Scams

The Consular Section has received reports of visa scams apparently emanating from The Gambia. These scams involve promises of a U.S. visa if the victim wires money for one. Many of the complaints we have received involve perpetrators who claim to be the former U.S. Ambassador to The Gambia, Edward Alford. The victims are often in Pakistan. They receive emails full of spelling and grammatical errors promising them a visa if they send money to The Gambia. When the victim wires money, the scammer sends an email scan image of a fake U.S. visa to the recipient. It is not a legally valid visa, and the holder will not be able to travel with it.

We wish to emphasize that these visa promises are scams for the purpose of stealing money from the victims. No U.S. Embassy or Consulate sells visas over email, and the U.S. Embassy in The Gambia would not issue visas to people living in Pakistan or any other country. Edward Alford is no longer the Ambassador to The Gambia, and he is not the person sending these emails. Please look at the email address of the sender – all State Department official emails would come from an address ending with @state.gov. There is also no such thing as a “three-years working permit visa.”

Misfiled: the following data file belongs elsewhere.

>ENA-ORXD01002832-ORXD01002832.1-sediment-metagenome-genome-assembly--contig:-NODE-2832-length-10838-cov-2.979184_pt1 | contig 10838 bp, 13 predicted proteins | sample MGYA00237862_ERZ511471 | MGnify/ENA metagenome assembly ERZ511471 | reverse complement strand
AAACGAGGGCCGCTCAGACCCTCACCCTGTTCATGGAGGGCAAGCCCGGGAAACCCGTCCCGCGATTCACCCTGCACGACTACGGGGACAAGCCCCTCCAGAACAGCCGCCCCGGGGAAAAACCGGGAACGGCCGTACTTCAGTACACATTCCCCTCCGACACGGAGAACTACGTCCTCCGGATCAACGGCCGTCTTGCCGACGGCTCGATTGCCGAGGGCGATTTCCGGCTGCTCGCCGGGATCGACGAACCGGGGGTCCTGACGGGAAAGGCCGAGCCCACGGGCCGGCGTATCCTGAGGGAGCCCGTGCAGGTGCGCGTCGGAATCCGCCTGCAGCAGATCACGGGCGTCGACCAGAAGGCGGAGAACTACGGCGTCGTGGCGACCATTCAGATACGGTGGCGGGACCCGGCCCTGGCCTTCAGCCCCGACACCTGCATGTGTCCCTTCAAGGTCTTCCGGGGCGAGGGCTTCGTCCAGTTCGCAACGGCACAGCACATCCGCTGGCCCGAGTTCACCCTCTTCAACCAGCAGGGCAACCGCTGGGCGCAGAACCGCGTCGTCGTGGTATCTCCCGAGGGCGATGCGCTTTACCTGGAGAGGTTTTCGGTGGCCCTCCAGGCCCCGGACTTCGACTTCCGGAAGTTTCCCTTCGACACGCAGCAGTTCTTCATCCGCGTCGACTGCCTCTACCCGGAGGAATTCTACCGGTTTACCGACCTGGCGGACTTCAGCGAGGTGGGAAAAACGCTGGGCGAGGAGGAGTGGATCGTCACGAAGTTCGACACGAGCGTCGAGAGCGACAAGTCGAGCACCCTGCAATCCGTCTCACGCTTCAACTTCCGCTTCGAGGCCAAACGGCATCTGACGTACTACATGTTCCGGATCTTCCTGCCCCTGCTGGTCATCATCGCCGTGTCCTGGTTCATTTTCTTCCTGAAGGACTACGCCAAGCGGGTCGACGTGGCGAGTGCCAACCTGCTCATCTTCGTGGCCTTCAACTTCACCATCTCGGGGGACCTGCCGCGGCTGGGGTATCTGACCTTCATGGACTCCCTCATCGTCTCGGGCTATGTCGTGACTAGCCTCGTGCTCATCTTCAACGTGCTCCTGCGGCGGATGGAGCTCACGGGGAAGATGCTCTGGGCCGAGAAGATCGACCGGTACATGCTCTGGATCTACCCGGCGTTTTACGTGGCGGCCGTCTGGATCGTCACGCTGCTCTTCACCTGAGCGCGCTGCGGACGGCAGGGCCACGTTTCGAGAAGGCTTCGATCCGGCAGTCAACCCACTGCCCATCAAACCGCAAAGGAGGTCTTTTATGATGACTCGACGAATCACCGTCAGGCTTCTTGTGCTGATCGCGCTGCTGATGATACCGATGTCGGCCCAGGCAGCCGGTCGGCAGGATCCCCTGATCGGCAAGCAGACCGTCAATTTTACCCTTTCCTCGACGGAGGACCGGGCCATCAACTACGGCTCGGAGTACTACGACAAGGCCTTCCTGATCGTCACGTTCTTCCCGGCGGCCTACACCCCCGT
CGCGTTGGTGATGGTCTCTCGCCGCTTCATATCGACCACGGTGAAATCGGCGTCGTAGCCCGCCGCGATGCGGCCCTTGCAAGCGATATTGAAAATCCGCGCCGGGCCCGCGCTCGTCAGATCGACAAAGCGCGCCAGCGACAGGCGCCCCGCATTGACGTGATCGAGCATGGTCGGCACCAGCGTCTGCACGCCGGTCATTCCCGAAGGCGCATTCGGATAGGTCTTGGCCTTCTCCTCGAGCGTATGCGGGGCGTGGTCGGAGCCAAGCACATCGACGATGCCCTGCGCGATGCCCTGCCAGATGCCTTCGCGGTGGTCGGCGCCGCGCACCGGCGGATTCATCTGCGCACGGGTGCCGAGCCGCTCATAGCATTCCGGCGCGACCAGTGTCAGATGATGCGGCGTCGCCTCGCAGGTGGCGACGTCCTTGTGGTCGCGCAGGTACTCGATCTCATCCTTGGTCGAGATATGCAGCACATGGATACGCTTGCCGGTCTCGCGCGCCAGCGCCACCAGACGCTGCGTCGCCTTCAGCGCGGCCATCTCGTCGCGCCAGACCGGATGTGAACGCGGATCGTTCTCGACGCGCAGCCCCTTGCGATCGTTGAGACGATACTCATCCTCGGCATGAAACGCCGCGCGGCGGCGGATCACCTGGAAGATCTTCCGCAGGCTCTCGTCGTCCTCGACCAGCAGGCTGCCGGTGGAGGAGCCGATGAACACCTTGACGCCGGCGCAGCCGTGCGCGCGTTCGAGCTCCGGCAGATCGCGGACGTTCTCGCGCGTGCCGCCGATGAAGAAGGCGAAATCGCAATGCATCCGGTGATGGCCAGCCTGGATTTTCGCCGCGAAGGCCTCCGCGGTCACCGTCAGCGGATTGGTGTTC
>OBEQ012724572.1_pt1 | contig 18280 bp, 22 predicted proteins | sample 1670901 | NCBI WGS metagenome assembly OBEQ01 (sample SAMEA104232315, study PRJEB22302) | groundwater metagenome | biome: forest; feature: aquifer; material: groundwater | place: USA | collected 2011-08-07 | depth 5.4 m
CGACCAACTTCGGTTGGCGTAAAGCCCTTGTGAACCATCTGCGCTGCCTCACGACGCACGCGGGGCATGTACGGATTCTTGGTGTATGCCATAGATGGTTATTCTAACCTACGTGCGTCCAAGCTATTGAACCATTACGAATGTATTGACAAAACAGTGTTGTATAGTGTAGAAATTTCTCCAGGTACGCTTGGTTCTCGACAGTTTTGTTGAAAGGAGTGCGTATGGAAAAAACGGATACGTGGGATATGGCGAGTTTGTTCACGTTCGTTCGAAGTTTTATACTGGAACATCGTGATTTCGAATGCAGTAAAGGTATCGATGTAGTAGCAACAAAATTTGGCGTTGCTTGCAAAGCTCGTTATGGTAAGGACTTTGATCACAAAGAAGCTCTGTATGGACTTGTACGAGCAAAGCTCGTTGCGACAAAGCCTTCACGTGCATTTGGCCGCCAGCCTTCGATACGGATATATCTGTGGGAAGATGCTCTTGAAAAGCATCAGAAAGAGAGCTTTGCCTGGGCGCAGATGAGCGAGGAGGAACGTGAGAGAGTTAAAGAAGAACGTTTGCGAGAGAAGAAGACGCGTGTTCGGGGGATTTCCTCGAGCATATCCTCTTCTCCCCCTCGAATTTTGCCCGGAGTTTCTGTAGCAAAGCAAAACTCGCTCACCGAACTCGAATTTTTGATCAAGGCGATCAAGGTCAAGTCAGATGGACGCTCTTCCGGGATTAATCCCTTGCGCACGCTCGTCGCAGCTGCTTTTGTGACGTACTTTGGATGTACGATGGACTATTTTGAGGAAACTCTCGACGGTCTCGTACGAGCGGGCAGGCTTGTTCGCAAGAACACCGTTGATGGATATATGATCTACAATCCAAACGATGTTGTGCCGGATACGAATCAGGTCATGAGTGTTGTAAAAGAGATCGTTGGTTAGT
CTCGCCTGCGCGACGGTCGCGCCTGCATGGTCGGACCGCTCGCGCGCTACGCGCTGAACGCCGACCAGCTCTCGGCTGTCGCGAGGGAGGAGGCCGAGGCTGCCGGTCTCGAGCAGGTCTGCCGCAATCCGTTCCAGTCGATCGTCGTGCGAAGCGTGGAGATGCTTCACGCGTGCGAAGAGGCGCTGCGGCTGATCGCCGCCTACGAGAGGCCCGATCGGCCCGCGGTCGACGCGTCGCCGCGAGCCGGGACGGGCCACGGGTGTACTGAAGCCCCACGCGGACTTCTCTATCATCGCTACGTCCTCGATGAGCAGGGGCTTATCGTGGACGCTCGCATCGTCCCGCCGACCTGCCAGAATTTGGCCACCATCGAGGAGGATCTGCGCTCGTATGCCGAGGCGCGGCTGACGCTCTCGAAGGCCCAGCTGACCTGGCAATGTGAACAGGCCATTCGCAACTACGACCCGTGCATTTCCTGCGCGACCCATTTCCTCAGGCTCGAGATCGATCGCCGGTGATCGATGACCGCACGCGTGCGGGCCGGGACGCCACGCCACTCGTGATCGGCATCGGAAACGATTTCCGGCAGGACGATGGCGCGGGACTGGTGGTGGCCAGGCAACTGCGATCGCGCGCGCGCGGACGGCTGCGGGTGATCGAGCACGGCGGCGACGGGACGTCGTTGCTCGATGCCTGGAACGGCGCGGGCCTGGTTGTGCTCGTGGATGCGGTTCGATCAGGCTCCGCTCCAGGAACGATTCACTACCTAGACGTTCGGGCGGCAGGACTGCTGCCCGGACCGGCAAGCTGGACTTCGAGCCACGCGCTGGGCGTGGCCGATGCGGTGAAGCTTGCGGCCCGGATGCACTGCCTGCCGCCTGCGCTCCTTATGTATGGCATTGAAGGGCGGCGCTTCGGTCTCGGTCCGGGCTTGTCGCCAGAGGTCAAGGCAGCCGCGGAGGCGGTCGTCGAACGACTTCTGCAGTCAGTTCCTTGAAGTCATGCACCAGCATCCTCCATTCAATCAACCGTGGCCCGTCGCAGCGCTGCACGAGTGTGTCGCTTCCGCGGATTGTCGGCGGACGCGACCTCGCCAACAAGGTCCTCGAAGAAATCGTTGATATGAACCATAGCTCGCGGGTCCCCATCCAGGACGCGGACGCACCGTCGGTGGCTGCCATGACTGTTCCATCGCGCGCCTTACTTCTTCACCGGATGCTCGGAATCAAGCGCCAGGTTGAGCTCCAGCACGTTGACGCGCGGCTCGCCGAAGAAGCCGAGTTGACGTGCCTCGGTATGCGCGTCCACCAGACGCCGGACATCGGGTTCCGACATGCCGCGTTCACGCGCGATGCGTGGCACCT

In order to obtain a nonimmigrant visa, the applicant needs to visit the website of the U.S. Embassy or Consulate near them, apply online at https://ceac.state.gov/genniv/, pay the $160 fee, and schedule the appointment for the interview at the Embassy or Consulate. There is no other way to obtain a U.S. visa. Anyone who promises an alternate route to a U.S. visa is a criminal who is trying to steal money from his/her victims.

Unfortunately, it is highly unlikely that the victims in these crimes will ever be able to get their money returned. If you or anyone you know has been promised a visa for a fee, please report the scammer to the police immediately.